The Impact of Traveling
The best perspective we have of the impact of travel is to look to when we started to travel .We had a completely different purpose in mind from the one we have today.
In the past, it was mainly pleasuring with a little spice of education. Before it was fast, today it’s slow. Today, things have changed so much for us that we don’t even recognize ourselves from that time.
It all started with an unfulfilled lifestyle, I did have a nice career to pursue and was doing the right steps: good income, house, and prospects. But for some reason, which I still don’t know how to explain, something was missing, it’s as if I knew I had a better mission but I had plenty of time to get there so I wasn’t worried. I was living my life partly blindfolded but felt it was just temporary.
After studying in Sweden for almost two years and then returning home, I was sure that staying in Portugal would not be enough to find that thing that was missing, so after some years struggling for fulfillment, traveling the world became the priority. And so I went.
After years of craziness, culture exposure and reality checks, I suddenly found what I was looking for all along: not the how, but the what. My life purpose would be fulfilled by helping other entrepreneurs to achieve success with their positive impact companies. How to get there I’m still working on, but I know I will.
It’s all starting with this website, and to be able to do it we have to learn. And how we decided to do that? By traveling to the capital of the world of digital nomads where we could learn with all these people already doing the same, so we moved to Chiang Mai. Our education journey is endless, but we try to give it a real focus.
The meaning of life is to find your gift. The purpose of life is to give it away.
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Your new upgraded travel skills
Losing the last bus of the day, finding the only toilet available and realizing there’s no toilet paper, being refused to open a bank account or any legal document, not being able to withdraw any money, and so on. How many situations will you face that can have some consequences to your life and comfort until you start to develop the wonderful skill of savvy adaptation? Not many, trust me, you will not withstand many paperless toilets until you start to remember to be prepared next time you are on the move. It happens, you adjust, learn and move on, as simple as that.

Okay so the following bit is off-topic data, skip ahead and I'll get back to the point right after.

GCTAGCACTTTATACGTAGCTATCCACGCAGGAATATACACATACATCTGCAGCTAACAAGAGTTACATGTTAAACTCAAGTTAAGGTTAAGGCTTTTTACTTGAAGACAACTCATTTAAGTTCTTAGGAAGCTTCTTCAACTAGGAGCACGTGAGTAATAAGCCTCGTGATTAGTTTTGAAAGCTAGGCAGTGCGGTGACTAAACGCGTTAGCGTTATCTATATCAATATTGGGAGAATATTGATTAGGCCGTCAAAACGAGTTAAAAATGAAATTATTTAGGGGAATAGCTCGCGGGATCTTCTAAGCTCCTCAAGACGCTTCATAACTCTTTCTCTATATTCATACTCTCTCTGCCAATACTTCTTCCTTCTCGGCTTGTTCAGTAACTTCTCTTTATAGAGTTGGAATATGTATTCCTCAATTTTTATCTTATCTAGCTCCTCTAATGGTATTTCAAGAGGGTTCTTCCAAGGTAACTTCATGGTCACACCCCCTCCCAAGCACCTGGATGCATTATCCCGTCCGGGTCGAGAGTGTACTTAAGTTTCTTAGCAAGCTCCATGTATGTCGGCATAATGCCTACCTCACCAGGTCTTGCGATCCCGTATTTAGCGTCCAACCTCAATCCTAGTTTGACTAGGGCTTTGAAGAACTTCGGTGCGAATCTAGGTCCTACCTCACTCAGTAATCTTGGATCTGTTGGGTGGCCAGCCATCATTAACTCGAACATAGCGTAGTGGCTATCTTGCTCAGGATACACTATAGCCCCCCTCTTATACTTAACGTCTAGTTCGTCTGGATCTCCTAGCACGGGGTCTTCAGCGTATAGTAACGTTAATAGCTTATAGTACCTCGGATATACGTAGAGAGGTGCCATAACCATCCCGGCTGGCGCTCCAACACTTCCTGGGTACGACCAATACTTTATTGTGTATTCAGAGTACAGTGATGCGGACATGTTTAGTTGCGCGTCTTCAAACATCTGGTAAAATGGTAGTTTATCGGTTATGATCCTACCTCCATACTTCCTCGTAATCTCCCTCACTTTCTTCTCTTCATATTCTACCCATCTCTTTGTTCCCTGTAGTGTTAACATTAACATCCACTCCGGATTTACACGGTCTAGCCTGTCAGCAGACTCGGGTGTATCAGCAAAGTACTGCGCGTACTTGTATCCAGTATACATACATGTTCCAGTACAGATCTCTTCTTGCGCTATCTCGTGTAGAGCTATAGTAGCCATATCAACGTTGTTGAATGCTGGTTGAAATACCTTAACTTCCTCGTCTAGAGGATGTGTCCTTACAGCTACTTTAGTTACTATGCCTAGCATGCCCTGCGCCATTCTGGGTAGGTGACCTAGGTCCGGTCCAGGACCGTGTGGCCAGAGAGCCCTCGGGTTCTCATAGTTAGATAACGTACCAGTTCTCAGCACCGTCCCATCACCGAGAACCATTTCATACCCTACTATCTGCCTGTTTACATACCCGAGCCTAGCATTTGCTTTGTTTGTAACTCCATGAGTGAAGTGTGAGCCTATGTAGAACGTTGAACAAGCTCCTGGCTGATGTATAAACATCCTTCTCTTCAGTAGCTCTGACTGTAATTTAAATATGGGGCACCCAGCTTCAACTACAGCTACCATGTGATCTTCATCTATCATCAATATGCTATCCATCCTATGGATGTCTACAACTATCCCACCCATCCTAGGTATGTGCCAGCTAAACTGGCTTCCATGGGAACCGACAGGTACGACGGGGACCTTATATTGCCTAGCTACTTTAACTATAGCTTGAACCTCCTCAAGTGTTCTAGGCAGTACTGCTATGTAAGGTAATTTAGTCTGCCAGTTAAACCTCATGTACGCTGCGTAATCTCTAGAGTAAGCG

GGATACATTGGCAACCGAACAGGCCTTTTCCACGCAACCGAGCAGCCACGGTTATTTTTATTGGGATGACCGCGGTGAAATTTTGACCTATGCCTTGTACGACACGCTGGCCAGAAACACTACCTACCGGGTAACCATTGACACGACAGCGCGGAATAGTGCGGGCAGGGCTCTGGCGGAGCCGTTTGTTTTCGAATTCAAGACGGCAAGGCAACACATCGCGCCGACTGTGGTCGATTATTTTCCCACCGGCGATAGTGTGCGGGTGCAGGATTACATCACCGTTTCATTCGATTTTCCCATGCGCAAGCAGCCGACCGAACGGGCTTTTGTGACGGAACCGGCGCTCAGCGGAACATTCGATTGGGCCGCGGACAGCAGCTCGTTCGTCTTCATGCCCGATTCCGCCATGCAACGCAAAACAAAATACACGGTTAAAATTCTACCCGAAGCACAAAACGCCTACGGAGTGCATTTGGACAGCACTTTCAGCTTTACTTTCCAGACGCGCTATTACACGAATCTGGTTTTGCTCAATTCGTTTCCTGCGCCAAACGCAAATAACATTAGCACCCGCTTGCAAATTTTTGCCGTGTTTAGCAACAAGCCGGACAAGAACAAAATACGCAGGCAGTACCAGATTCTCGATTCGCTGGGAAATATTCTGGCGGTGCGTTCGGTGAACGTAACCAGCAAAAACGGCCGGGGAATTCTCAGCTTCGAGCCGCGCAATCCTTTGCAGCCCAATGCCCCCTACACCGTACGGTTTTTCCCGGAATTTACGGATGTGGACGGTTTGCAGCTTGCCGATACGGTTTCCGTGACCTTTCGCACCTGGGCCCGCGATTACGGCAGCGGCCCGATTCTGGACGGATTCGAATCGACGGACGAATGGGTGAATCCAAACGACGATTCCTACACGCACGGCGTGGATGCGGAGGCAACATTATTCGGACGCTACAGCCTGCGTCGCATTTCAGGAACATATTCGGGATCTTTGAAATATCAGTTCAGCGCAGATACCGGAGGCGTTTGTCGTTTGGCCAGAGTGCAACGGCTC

Sense of Humour
Very much connected with the last point, you start to relativize everything, a sense of Mai Pen Rai (the most famous Thai expression that means never mind) you apply to anything that happens that would before make you go mad. Your sense of humor skyrockets when on the road for many months. You laugh when a boat owner keeps your money and leaves you stranded, you smile when you realize you messed up the traveling dates and you make jokes about the day the police stopped you for their due bribe. Life is too short, right? Don’t be too serious because there’s no time for that.
Do you see all pictures we post online? 1% of the time, and always happy. The other 99%? The dark side of travel, unhappiness mixed with anxiety and disbelief. Some problems with anyone back home, some new crazy problems from being on the road, and all the time to solve it. Then the 1% comes and your life is perfect again. Like the Ice Man’s Ice Bath technique, it thickens your skin, it will make you stronger and resilient. And yes, resiliency is number one skill for success. (just read the book Grit)
It is like you learn how to meditate instantaneously, whenever you need to do it. Your thick skin, together with a strong sense of humor will lead you to the art of being eternally patient. You quickly learn things always take more time than are supposed to, or so you expect. Plans do not go according to the plan, and that’s just all right. You will wait for the right moment for things to happen, you will realize time is always on your side, and that deadlines are not good for your health. Just relax, and enjoy the view while you wait.
6th sense for opportunities
Everyone knows that opportunities don’t fall down from the sky, you have actually to be out and search for them to show up. When traveling, this couldn’t be truer and demanding at the same time. As quickly as an eye-drop on a sign or a fast chat with someone in the toilet cue and an infinite number of changes can happen. Why so demanding on the road? Because the window of opportunity is short, people are also on the move and so do the opportunities. That group that is doing exactly what you wanted to do but had no support, or that house with the lake view you would never find by yourself. You will learn how to sniff these opportunities like a dog finds food, and you will grab it faster than snake bites, it’s yours.
This is one of the arguments against the myth that traveling is bad for the environment. If you look at the direct carbon footprint in itself it may be right, it would be much better to stay on your couch without leaving your house. However your world references will completely change when you travel, you will meet people from all over the world with many different problems from back home. You will soon realize the impact of your actions in Western society when you travel to the developing world. You will see so many different solutions to problems you are aware that your mind will explode. You will probably want to save the world by the fifth month on the road. Your new self and world awareness will hugely compensate any carbon impact you may have above your daily commute.